It is so easy to fall through the cracks of the mental health system! It infuriates me. I can ramble on for hours about all of the times that I have personally felt as though I was forgotten. Today, I will share one example.

If you have been reading my blog, you know that I was pretty depressed for a significant amount of time recently. I made and attended an appointment with my psych med prescriber, a Nurse Practitioner who specializes in psychiatric medicine. I have seen him for about three years and we have a decent doctor-patient relationship, but I think that he is heavily influenced by big pharma, as many prescribers are. He tolerates my strong will and we compromise on my treatment plan, but I want to explore other options besides drugs because I have tried *so many* without success, or with side effects that aren’t tolerable. I have mentioned to him several times that I would like to see a psychiatrist at the University of Michigan Psych Department, but he always seems to change the subject and hasn’t made the referral. At this particular appointment, he brought up the GeneSight test, which I will blog about very soon, and successfully derailed the conversation. After my appointment, I realized that the referral wasn’t addressed. Again. I ended up at my Primary Care Provider’s office a few days later because I wasn’t feeling well and I mentioned that I would like to have a referral to U of M and she sent an urgent referral right then.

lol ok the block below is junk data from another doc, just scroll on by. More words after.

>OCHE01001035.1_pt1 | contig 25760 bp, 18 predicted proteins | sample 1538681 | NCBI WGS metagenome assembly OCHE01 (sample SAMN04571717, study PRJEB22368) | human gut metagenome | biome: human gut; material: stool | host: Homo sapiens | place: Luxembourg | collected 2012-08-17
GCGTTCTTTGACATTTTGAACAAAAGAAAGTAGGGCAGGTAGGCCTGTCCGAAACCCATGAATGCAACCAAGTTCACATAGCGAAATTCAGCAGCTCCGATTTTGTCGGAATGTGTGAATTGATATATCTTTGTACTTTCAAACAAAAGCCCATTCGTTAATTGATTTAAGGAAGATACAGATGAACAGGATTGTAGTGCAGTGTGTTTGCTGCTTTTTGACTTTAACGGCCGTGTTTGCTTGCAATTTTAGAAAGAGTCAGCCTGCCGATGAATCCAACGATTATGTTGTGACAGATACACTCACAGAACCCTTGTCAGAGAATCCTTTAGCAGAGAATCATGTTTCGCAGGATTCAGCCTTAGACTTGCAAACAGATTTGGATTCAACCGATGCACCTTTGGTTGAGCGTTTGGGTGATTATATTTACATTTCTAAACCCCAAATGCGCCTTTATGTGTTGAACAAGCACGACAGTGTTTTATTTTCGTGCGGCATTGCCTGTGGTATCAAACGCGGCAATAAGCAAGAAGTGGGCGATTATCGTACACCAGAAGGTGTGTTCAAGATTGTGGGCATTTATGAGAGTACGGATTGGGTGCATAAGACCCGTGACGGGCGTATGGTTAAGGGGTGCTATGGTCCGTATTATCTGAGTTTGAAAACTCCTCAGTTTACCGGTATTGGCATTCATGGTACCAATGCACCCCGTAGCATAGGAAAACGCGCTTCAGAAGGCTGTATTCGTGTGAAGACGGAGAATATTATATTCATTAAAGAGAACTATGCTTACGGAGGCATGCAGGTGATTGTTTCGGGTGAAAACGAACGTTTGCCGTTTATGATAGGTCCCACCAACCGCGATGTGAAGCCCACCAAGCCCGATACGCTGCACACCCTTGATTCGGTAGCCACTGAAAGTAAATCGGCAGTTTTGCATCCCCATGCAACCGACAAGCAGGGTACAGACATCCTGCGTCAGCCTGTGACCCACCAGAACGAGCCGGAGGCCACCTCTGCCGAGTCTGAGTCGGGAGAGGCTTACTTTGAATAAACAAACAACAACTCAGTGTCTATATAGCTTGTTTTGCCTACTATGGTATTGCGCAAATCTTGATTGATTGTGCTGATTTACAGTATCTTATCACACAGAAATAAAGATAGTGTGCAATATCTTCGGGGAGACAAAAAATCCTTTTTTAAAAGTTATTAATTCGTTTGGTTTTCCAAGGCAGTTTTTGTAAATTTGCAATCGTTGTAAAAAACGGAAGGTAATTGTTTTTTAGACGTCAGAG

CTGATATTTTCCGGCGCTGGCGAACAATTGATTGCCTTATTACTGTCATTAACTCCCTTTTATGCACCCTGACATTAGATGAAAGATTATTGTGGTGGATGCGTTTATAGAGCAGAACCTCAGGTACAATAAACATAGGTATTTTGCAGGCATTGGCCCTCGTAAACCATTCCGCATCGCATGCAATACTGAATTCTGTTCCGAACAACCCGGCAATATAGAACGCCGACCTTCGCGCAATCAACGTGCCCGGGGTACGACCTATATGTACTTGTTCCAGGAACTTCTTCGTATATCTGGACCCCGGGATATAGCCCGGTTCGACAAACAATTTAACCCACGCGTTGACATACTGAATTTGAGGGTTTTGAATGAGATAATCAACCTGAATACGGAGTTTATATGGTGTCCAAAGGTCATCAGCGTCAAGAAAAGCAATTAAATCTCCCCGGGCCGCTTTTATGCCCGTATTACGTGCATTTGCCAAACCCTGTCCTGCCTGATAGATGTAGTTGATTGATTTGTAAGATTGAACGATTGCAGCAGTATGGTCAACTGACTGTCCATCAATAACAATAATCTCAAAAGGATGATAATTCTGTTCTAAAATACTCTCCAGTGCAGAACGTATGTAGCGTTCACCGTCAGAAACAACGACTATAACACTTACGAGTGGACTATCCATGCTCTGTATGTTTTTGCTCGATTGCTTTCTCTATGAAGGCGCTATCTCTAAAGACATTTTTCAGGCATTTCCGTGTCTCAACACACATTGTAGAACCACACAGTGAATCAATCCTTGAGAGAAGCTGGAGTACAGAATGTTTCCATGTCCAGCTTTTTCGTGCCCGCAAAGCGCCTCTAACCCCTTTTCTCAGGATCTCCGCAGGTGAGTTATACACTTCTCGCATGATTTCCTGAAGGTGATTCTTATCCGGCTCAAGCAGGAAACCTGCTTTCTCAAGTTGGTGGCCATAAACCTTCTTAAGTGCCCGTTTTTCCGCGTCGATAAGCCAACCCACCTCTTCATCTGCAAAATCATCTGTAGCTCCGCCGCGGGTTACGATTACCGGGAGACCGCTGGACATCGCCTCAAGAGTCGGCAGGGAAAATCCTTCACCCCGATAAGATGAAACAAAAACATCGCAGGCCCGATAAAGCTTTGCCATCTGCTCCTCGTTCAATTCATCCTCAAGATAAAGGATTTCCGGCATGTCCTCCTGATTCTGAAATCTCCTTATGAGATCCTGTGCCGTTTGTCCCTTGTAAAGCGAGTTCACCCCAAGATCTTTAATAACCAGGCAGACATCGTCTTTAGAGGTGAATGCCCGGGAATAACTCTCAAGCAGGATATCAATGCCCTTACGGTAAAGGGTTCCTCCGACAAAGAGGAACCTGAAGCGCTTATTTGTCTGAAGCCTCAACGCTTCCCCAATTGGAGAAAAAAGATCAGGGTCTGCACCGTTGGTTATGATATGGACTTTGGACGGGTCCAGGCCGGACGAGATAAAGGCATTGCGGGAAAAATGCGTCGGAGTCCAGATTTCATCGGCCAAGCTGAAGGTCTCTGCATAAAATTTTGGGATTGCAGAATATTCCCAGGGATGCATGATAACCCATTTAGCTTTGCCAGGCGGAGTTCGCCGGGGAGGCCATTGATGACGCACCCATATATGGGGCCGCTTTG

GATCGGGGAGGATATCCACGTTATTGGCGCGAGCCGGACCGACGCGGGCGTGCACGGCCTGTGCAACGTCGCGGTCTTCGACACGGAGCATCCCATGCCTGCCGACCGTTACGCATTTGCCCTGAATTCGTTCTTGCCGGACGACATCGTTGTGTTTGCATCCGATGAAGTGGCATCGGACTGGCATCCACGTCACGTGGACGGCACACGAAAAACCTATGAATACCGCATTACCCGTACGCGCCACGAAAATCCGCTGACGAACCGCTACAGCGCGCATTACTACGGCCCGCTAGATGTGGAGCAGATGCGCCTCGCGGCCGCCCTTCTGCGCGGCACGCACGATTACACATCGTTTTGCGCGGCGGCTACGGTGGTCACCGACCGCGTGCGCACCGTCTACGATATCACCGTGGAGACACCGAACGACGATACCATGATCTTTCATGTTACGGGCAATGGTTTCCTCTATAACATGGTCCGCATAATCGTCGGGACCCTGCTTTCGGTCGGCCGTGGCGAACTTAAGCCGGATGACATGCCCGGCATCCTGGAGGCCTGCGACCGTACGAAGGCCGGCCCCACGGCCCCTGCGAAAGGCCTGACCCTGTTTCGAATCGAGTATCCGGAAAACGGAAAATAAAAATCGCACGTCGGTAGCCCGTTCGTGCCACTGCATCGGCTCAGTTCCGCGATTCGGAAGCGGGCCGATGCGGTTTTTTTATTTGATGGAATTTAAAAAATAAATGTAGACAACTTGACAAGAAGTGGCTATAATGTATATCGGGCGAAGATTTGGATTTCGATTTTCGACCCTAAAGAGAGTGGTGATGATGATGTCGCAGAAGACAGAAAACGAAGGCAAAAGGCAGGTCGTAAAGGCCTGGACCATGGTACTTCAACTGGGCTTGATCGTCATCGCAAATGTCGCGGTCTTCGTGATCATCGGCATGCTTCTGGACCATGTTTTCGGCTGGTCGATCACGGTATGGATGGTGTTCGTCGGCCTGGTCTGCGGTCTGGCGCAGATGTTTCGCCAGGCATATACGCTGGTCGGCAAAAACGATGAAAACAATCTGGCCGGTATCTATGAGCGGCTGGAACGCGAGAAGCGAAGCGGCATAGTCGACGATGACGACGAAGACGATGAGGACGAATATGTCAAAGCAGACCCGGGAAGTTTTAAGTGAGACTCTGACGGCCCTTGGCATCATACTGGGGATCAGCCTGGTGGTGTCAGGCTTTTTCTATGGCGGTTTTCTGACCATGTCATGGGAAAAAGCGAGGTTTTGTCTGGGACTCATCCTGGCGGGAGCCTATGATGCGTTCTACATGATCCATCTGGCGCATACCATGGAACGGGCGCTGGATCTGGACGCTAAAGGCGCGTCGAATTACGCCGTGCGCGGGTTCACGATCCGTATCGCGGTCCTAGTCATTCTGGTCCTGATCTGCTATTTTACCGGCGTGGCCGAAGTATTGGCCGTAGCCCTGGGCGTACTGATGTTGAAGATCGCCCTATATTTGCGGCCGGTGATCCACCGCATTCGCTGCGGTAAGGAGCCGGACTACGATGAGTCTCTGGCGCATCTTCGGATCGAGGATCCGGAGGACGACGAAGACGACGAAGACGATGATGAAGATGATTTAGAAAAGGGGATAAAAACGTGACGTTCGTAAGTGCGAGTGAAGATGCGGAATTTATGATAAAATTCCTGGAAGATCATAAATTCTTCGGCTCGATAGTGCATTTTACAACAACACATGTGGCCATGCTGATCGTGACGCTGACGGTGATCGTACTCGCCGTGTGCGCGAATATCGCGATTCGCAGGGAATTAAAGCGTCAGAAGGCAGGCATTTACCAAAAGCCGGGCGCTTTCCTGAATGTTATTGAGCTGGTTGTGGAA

I ended up at my Primary Care Provider’s office a few days later because I wasn’t feeling well and I mentioned that I would like to have a referral to U of M and she sent an urgent referral right then. I really like my PCP. She takes care of business. She told me to call U of M if I hadn’t heard from them in 2 days. It has been 3 days, so I just called. My PCP’s office gave me the wrong number, so I ended up calling U of M’s Psych Emergency Department on accident, but they gave me the correct number. I’m lucky that I am functioning well right now because I have a strong aversion to making phone calls, and under circumstances in which I am very stressed or depressed, I avoid doing it altogether. Anyway, I called and they told me, without asking for any information regarding my urgent referral, that they “are full until June,” and that they are suggesting that people call back in mid-May to schedule for July. WHAT THE FUCK?! Sounds like they weren’t going to call me to let me know this, so it’s good that I called, but now I have to put this on my calendar for mid-May, hope that I am functioning enough to do it myself, and deal with scheduling an appointment at one of the busiest months of my year.  I’ll put it on my to-do list.

All of this runaround is difficult to manage on my own. I am lucky that I have an awesome PCP and a good support group. What challenges have you faced in getting mental health treatment or support? How did you overcome them?